Art Travel Guide

Art Travel Guide: Pittsburgh’s Carnegie Museum of Art

Pittsburgh may not exactly seem like an art mecca, but visitors to this Western Pennsylvania city will find international flare stateside at the Carnegie Museum of Art. Although it’s known as the “Steel City”, the museum that was founded by the steel magnate Andrew Carnegie is far from industrial. The first gallery opened its door in 1895. One year later the museum the first “Carnegie International” exhibit brought the art world to Pittsburgh. In the years since, the museum has become home to artworks that range from ancient antiquities to contemporary classics.

Fine Arts Collection

The Carnegie’s fine arts permanent collection includes works from America, Asia and Europe, prior to 1945. Located in the museum’s Scaife wing, this collection spills out over 12 individual galleries. Organized by time period, some of the most well-known world artists are featured in the fine arts collection.

While the works on view do rotate occasionally, visitors will find paintings, sculptures and other types of works from notable artists such as Claude Monet, Vincent Van Gogh, Pablo Picasso and Paul Cezanne.

Carnegie Museum of Art

Contemporary Art

Visitors to the museum won’t just find famous works from centuries ago. The Carnegie’s extensive contemporary collection includes permanent pieces as well as new works from the Carnegie International. The International is currently the oldest exhibition of its kind in North America. Held every three years, if you’re lucky enough to tour the Carnegie during an International year you’ll find some of the top names in the art world from around the globe.

Contemporary artists featured in the museum’s permanent collection include notable names such as Paul Thek, Sol Lewitt and Richard Serra. While walking through the galleries you can also check out a film on view in the contemporary section. The Carnegie also brings experimental filmmakers to the museum for special productions and presentations.

Art for Photo Lovers

Photography is featured throughout the museum’s galleries. Integrated into the collection, the Carnegie’s photo archives include permanent works as well as special exhibitions.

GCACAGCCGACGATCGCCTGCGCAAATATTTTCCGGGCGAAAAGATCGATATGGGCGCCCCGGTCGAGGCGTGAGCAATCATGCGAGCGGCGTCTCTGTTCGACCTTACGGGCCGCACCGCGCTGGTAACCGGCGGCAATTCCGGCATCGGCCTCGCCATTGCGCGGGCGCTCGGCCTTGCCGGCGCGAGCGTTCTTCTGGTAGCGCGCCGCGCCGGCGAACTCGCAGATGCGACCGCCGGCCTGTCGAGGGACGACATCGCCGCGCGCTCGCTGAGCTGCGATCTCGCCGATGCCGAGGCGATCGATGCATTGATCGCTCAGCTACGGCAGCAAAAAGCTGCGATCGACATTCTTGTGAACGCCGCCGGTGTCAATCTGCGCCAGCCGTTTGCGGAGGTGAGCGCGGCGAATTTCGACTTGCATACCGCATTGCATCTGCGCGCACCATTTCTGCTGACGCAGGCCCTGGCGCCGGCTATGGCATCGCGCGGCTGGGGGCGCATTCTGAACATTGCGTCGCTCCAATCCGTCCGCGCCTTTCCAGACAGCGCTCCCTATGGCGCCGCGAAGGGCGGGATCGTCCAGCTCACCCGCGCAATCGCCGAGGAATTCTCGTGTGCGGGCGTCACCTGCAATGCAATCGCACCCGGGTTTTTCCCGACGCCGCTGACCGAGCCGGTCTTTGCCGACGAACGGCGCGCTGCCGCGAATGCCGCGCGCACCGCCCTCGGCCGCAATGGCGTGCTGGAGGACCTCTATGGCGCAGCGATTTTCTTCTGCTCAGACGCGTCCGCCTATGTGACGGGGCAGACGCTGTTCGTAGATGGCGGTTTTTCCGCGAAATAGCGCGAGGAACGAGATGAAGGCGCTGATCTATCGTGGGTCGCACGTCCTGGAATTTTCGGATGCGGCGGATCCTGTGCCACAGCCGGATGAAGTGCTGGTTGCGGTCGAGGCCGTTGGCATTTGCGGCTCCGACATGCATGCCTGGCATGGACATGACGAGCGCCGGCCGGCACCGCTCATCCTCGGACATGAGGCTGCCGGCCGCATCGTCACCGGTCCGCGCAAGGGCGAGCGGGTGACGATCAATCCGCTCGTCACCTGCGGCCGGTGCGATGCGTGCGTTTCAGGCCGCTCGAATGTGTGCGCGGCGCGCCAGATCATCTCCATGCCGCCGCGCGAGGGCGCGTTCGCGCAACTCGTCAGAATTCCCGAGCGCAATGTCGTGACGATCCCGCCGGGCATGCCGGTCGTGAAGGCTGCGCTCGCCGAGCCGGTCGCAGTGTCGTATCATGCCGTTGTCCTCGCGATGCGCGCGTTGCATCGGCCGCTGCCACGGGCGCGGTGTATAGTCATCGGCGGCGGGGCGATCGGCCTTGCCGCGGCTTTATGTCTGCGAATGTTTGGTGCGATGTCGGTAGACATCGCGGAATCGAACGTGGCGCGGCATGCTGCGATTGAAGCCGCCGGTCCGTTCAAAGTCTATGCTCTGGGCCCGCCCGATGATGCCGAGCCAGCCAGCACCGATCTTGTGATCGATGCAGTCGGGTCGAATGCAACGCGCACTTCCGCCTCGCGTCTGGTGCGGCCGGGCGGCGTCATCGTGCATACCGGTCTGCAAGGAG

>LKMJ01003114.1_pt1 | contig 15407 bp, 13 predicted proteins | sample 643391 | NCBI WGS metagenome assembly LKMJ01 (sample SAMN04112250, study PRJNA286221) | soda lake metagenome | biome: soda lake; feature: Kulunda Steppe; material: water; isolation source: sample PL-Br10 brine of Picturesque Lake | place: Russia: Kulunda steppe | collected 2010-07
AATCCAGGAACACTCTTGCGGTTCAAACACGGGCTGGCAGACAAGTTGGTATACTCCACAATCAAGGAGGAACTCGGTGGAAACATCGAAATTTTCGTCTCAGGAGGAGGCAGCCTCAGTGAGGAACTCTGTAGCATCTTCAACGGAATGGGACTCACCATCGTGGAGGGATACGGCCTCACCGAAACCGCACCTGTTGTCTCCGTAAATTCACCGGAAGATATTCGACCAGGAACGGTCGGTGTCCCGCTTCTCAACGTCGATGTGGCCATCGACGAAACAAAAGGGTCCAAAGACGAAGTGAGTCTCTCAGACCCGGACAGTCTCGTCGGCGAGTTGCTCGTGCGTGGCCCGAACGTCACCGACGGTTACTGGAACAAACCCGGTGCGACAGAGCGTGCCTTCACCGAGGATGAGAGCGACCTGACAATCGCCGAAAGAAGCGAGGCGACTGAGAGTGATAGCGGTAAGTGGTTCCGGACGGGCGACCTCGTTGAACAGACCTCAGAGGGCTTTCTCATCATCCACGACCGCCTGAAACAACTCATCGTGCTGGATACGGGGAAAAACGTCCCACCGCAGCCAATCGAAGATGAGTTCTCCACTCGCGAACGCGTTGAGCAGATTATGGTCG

The Teenie Harris Archive houses permanent works at the museum. Special exhibits are periodically on view that feature this Pittsburgh photographer. Documenting the Africa American community of Pittsburgh from the 1930s through the 1970s, Charles “Teenie” Harris captured a slice of life little seen.

Architecture on View

The Heinz Architectural Center is a permanent gallery that houses changing exhibits of world architecture. Depending on when you visit, you may seem modern models, architectural drawings or even a class of art campers at work.

The museum’s Hall of Architecture (it is separate from the Heinz Architectural Center) is a staple of the institution. Located in-between the museums of art and natural history, the hall features plaster casts from ancient Greece and Rome as well as European pieces that range in time up to the early 20th century. Standing in the center of the marble floor, you’ll have a view of plaster casts of Athena, Apollo, Nike and more!

Features and Programs

The museum is located in Pittsburgh’s Oakland neighborhood, nearby to the University of Pittsburgh and Carnegie Mellon University. Parking is available on the premises. The Carnegie offers two different dining options for guests – the Museum of Art Café as well as cafeteria-style dining in the Museum of Natural History’s basement (the two museums are connected). Admission also includes the natural history side of the museum.

Programs include docent-led tours, audio tours and educational programs for guests from toddlers through adults. The museum also offers a family-friendly audio guide, activity cards for kids with conversation prompts about the art and weekend drop-in art-making activities in the galleries. This is in addition to the registration-required studio-gallery classes.

About the Author

Erica Loop has a BA in the history of art and architecture as well as film studies. She has worked for the Andy Warhol Museum and the Carnegie Museum of Art. Ms. Loop has taught studio-based art classes for children from toddlers to teens for the past decade along with writing freelance content across the web.